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WebApp Framework Access Restriction

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The WebApp Framework comes with a prepared system for building proper secure Web Applications. By default there is the session manager that generates a unique key for each session and remembers the login state of this session and there are several hooks that allow the developer to easily implement access rules on view level. Now having this all in place it is just a matter of implementing the right hooks to restrict access to parts of the application based on the login state and user rights. But it turns out that not only our customers but also we ourselves sometimes forget to do this!

Our WebOrder sample is unfortunately a great example of a case where we forgot to actually enforce the security rules in the right spots. If we open the sample we are presented with a login screen and to be able to get further access we need to login. This looks pretty secure right? Unfortunately it is not, as everything on the client is interpreted (including JavaScript) it means that one can easily tamper with it. Especially since modern browsers all come with great debugging tools we can easily execute lines of JavaScript code and change the user interface by messing with the browser DOM. Using these tools it would be easy to hide the login dialog and work with the application that is already partially loaded on the background.

Having done this one can basically access the entire WebOrder application except for one view. In the Demo menu there is an item called "Panels + Allow Access". The reason why this view is not accessible at all is because we have implemented a function in it called AllowAccess. This function is the main security hook on view level that allows you to control access to this particular view. It will be called every time something happens to this view. In case of the "DemoPanels.wo" view this function is implemented to check if a user is an administrator and it uses the piUserRights property of the cWebStandardSessionManager. This property is kept up-to-date by the ValidateSession and CreateSession procedures based on the WebAppUser.Rights column.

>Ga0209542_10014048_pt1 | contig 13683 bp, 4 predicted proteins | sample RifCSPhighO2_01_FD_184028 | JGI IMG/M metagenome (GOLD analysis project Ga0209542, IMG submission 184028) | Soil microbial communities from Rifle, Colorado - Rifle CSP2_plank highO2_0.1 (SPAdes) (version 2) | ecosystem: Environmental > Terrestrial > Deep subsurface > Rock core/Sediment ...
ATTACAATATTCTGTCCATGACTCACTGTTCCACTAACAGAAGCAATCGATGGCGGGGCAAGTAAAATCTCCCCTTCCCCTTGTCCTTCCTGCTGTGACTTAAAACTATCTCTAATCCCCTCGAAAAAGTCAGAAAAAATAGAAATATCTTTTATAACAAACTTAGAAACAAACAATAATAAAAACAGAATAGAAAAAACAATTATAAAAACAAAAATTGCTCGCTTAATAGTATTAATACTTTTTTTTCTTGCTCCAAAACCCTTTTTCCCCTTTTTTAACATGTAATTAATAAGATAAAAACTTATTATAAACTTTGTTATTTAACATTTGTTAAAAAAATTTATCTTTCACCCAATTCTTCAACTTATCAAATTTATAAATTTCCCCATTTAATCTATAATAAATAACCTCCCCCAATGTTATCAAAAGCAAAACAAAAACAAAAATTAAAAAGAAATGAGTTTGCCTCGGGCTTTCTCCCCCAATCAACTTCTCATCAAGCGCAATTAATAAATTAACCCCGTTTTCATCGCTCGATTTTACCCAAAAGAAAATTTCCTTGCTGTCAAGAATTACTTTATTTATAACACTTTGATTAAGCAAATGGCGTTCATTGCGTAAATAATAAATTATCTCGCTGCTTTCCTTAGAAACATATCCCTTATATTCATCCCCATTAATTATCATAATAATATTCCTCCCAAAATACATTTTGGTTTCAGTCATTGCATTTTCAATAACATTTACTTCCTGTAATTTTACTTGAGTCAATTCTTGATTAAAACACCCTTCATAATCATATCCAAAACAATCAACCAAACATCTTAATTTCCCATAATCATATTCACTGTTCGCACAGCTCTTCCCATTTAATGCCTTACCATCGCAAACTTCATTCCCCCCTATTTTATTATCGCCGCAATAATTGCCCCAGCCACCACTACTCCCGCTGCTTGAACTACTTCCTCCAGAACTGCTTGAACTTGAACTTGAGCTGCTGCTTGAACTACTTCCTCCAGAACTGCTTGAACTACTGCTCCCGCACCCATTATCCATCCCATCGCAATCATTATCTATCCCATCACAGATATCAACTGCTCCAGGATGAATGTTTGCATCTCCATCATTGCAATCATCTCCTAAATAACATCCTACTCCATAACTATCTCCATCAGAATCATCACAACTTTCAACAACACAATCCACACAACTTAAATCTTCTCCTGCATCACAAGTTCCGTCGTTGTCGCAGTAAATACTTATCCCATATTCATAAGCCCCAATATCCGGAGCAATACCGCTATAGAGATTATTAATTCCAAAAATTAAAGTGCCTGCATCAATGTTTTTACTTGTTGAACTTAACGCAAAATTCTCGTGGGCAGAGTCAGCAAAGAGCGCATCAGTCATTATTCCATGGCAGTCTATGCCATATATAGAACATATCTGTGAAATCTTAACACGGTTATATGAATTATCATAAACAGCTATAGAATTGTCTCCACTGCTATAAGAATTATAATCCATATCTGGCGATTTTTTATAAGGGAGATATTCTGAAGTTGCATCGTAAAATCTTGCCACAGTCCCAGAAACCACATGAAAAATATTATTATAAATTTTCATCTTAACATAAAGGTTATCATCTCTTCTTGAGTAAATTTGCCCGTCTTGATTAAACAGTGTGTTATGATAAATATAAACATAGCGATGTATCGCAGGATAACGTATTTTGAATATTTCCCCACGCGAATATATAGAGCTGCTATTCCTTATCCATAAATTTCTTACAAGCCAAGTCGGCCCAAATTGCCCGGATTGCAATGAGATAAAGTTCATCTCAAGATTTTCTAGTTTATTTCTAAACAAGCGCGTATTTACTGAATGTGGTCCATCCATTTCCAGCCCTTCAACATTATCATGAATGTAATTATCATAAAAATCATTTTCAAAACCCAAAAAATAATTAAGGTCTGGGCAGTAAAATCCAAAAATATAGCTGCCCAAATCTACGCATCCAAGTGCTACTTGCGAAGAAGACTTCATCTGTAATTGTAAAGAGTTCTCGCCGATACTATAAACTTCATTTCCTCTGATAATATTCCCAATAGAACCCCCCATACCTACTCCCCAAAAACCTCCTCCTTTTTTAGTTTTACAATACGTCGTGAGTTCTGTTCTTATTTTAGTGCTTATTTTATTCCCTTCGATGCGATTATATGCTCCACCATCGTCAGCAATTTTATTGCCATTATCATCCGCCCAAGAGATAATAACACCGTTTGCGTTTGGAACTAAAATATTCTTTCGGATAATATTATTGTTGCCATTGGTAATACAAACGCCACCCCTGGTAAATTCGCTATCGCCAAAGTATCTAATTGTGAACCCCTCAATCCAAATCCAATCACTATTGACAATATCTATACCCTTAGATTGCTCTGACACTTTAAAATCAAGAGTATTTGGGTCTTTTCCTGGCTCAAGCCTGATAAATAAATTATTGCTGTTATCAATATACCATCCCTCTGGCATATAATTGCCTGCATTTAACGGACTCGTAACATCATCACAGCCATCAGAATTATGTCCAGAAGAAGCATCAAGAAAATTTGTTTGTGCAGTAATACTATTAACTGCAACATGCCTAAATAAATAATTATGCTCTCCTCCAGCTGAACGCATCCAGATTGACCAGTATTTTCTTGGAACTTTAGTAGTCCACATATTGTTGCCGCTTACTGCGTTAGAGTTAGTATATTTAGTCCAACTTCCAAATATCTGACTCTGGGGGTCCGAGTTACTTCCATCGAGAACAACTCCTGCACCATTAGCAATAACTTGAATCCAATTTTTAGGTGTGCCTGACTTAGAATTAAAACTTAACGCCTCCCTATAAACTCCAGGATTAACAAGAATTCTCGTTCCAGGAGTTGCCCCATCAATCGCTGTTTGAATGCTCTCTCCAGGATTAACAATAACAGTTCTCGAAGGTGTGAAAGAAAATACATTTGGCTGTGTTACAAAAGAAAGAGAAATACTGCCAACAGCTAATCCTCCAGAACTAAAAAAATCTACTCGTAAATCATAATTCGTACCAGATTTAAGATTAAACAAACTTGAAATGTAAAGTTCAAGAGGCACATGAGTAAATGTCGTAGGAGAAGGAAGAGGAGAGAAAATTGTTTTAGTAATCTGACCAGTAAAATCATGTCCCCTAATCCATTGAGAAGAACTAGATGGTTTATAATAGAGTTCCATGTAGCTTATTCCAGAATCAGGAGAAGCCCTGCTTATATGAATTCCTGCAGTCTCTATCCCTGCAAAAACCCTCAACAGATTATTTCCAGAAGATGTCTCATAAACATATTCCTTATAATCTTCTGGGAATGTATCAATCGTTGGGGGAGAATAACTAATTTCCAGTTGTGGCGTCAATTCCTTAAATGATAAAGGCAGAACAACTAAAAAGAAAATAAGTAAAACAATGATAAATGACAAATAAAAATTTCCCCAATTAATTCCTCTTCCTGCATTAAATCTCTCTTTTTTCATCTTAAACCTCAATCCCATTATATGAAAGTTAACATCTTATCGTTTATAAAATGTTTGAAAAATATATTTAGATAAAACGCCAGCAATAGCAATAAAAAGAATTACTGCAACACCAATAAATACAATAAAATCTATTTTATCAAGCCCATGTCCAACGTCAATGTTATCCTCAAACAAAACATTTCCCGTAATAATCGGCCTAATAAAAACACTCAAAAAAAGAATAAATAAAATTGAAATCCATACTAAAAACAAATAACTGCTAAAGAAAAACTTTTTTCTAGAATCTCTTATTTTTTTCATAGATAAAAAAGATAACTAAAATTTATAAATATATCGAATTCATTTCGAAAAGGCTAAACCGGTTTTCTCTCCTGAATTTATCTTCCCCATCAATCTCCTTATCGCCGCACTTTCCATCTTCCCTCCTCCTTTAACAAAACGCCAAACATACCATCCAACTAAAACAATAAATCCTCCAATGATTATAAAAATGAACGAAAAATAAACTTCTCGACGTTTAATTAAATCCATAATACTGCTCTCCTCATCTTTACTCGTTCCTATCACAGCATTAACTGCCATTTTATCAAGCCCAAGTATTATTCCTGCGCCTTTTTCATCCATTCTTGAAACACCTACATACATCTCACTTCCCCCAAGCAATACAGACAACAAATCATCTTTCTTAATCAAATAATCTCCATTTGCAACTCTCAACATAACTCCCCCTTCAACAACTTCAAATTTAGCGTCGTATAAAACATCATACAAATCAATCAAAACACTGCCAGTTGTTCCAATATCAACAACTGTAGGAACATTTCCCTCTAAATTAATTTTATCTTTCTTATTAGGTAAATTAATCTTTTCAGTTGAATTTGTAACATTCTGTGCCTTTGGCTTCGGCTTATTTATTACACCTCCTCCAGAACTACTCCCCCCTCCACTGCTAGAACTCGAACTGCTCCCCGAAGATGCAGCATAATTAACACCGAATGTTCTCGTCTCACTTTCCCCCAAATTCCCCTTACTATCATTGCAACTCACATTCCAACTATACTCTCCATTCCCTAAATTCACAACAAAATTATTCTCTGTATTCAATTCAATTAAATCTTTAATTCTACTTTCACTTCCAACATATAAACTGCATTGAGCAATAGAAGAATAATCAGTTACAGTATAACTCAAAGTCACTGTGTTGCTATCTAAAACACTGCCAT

//  Only administrators should be able to access this view.
Function AllowAccess Returns Boolean
    Boolean bAccess
    Integer iUserRights
    Forward Get AllowAccess to bAccess
    If (bAccess) Begin
        Get piUserRights of ghoWebSessionManager to iUserRights
        If (iUserRights < 1) Begin
            Move False to bAccess
    Function_Return bAccess
So why can you access all the other views? This is because the WebApp Framework doesn't know that a user needs to be logged in to access this view. The system is designed for this to be enforced by AllowAccess but by default it doesn't check anything. So to make the WebOrder more secure we would have to implement AllowAccess in all the views and check if the user is logged in. The code for doing this is pretty straight forward:
//  Only logged in users should be able to access this view.
Function AllowAccess Returns Boolean
    Boolean bRetVal
    Forward Get AllowAccess to bRetVal
    If (bRetVal) Begin
        Get IsLoggedIn of ghoWebSessionManager to bRetVal
    Function_Return bRetVal
Why doesn't the WebApp Framework perform this check by default? To answer that question we'd have to take into consideration the cWebModalDialogs are basically views (they are actually a subclass of cWebView). This means that the same system applies for the login dialog. But the login dialog needs to be accessed before the user logged in right? So the code above shouldn't be placed inside the login dialog. Next thing would probably be a signup view. Or maybe you want to show a "dashboard" style view without having to login first. We thought that this was something that needed to be decided for every view independently and figured that the easiest default would be to allow access.

That wasn't the right choice and the WebOrder sample is the perfect example of this. So in the next build of DataFlex 18.0 we are going to turn this around and make the default to check if the user is logged in. Of course this will be controllable by properties on the view level and on the webapp level. The advice for existing 17.1 users would be to add the method shown above to every view & dialog that should be accessible after login only.


  1. Sture's Avatar
    It makes really good sense for cWebView's. But will this change also affect the cWebModalDialogs then, or have you filtered that out in the sub-class?

  2. Sture's Avatar
    Updated 5-May-2014 at 05:34 PM by Sture (once is enough)
  3. Harm Wibier's Avatar
    Hi Sture,

    This change will affect modal dialogs as well as these are subclass views. That is actually a good thing as the same security risks applied to modal dialogs as well.